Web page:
The leaves on the oak tree are golden. Days are short and the air is scented with the tang of wood smoke. The Biker is never seen without a ball in his hands and the afternoons are filled with the metronomic thud of boot on leather. We are in the thick of footy season.
The Biker plays for the local under 11 Roos. Every Thursday afternoon, he and The Farmer (who is assistant coach) head into town for footy training. Sunday is match day and despite my lack of interest in football or football related anything Sunday footy has become my favourite activity of the week.
Before we made our home in Tasmania, The Biker was a devoted Rugby player. We’d never watched a game of AFL and didn’t follow any team. I’d seen how passionate Melbournians were about the whole thing – even bookish, academic ones would suddenly reveal a different personality when the subject of football was raised – but I never imagined football would be part of my life. Two years later and the rhythm of the week is set around footy training, the Sunday game and what game is being broadcast on TV. I don’t mind this at all. Footy training means an afternoon home alone, I love Sunday footy and as for the footy on tv – well we’ve got a beautiful open fire and as long as this is blazing away, and the yelling doesn’t get too loud I’m very happy reading, though conscious of the see sawing emotions of the footy fans on either side of me.
But what has been a revelation is the footy culture at the local level. The rituals and customs around Aussie Rules matches are different to the other sports the kids have played (and I’ve watched a few).
The under 11 Roos are led by the Super Coach. The Super Coach is a straight talking, old fashioned disciplinarian who’s not afraid to pull a kid off the field for unsportsmanlike behavior or a bad attitude. He places great emphasis on unselfish play, teamwork and punctuality. His governance is autocratic rather than democratic and though he rules benevolently I’d still love to see him deal with some of the parents I’ve shared a sideline with in our brief stint on Sydney’s North Shore.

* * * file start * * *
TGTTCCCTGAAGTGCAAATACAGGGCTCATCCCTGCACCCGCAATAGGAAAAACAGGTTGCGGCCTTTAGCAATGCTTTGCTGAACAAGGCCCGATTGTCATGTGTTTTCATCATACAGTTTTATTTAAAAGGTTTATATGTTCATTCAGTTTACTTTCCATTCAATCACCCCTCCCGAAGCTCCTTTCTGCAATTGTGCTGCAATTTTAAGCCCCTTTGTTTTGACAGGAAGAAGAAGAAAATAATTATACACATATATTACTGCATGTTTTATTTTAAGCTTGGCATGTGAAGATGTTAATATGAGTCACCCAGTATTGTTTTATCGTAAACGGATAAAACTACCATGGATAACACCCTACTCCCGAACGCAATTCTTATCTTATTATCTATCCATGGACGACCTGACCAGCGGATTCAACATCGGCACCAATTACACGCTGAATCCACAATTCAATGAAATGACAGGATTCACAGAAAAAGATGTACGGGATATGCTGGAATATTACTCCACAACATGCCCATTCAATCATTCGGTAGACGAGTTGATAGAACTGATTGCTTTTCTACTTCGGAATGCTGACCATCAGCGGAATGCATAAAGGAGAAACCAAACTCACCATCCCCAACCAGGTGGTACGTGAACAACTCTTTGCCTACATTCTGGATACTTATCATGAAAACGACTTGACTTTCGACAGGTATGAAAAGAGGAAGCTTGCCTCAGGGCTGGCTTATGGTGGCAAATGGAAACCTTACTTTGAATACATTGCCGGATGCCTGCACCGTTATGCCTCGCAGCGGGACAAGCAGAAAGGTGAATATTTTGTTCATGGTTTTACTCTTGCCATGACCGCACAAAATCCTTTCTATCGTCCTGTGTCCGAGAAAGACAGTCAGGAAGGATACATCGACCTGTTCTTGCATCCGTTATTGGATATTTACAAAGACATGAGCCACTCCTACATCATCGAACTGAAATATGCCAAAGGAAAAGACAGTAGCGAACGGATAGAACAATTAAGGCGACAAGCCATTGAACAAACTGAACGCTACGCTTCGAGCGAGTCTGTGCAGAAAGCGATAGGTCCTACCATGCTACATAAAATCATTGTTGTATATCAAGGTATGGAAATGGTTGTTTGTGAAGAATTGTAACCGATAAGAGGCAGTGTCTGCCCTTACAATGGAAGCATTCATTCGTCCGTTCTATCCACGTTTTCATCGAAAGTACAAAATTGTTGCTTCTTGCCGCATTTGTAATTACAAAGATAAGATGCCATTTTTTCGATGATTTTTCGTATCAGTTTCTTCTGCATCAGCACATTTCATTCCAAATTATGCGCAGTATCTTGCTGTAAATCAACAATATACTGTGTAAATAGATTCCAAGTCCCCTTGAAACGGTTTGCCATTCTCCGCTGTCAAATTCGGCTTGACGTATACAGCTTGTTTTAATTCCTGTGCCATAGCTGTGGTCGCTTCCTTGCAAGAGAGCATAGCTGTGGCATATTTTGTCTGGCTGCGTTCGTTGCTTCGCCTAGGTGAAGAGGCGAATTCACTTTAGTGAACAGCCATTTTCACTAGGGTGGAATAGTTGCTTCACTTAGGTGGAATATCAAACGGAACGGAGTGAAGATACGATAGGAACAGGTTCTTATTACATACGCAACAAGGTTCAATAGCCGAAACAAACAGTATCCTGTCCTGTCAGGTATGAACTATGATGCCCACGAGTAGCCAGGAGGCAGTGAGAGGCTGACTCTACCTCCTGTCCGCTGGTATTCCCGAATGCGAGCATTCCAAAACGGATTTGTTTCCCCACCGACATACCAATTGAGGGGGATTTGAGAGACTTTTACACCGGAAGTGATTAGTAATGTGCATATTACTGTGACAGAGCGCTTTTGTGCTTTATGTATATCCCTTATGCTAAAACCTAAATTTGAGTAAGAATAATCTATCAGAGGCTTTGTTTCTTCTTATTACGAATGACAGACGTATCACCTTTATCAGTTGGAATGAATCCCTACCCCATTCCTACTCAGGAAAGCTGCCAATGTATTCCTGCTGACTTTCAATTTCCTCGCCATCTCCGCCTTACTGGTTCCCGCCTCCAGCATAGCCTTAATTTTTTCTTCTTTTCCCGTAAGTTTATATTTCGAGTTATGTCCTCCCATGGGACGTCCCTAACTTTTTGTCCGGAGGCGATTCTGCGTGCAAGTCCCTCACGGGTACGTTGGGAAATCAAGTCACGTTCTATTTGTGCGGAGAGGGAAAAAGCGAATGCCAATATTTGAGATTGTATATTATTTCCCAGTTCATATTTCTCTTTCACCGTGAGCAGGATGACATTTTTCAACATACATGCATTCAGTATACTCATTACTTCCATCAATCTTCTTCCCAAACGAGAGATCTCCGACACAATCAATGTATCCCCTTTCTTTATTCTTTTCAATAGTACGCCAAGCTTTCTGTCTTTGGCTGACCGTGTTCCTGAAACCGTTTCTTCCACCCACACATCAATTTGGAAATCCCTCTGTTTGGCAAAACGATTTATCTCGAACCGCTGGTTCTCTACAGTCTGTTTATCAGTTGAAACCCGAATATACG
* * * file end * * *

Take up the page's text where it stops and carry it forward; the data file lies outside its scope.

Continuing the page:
Assistant Coach is a promotion for the Farmer. After years of being an enthusiastic netball parent, he’s found another cog in his sporting arsenal. The coaching team is rounded out by two ‘runners’. The Super Coach uses his runners to great effect, but it’s not a job for the unfit as they are on and off the field with instructions and encouragement all game.
The Roos play clubs from all over Hobart and every second week a team makes the trek up the coast to our home ground. It’s a typical country footy ground with cars and utes parked around the outside of the oval and the game is punctuated with the sound of horns celebrating a goal. I’m now used to parents and bystanders being so involved that they surround the team at quarter and half time to listen to the team talk. I can’t help but admire the performance of the Super Coach at these moments. A lesser coach could have performance anxiety, but with a simple ‘eyes up boys’ he has their total attention. I’m sure their teachers wish they had such powers.
The under 11s is made up of a jumble of little boys. A fair swag of them are natural sportsmen, but there’s also a scattering of the not so co-ordinated. One of the things I love about small town sporting teams is all the boys get a go, not just the talented ones. Each week makes them more of a team. But it’s a harsh theatre of masculinity. Tears are scorned, toughness is rewarded and respect is earned through physical prowess and athletic ability.
As a mother there’s a part of me that wants to protect the Biker from such a ruthless theatre. But I can also see these boys flourishing – all of them – even the ones who are timid or a little slow to pick up the game. In a district, which has had the stuffing knocked out of it since the death of the forest industry, the local junior footy team represents a future. At half time I look at all the little boy faces concentrating on what the Super Coach has to say, see them brighten when he praises something they’ve done well and wonder where they’ll end up in life. Footy gives them a chance to be good at something and part of something bigger than themselves.
If they win, they get to sing the team song. All of them in a circle, arms around each other, belting it out. I love it.
Afterwards, when the cars are gone and the last pie is eaten, the coaching staff and support crew have a beer and dissect the game. The boys, footy boots cast off, kick balls in endless rainbow arcs . It’s a scene repeated across the state most Sunday afternoons and it’s a world away from the money, the scandal and the hype of the AFL.
It feels so transitory, these snippets of beauty amongst the busy ordinariness of life. I want to grab them and encase them in glass, place them in a museum and stop time from moving on. Impossible of course, a silly sentiment, so instead I’ll just look forward to next Sunday and hope these boys remember when they grow up what it was like to spend a whole afternoon in bare feet, kicking a football through a set of white posts, not conscious of time, pressure, money of anything except the power of imagination and a feeling of inclusion.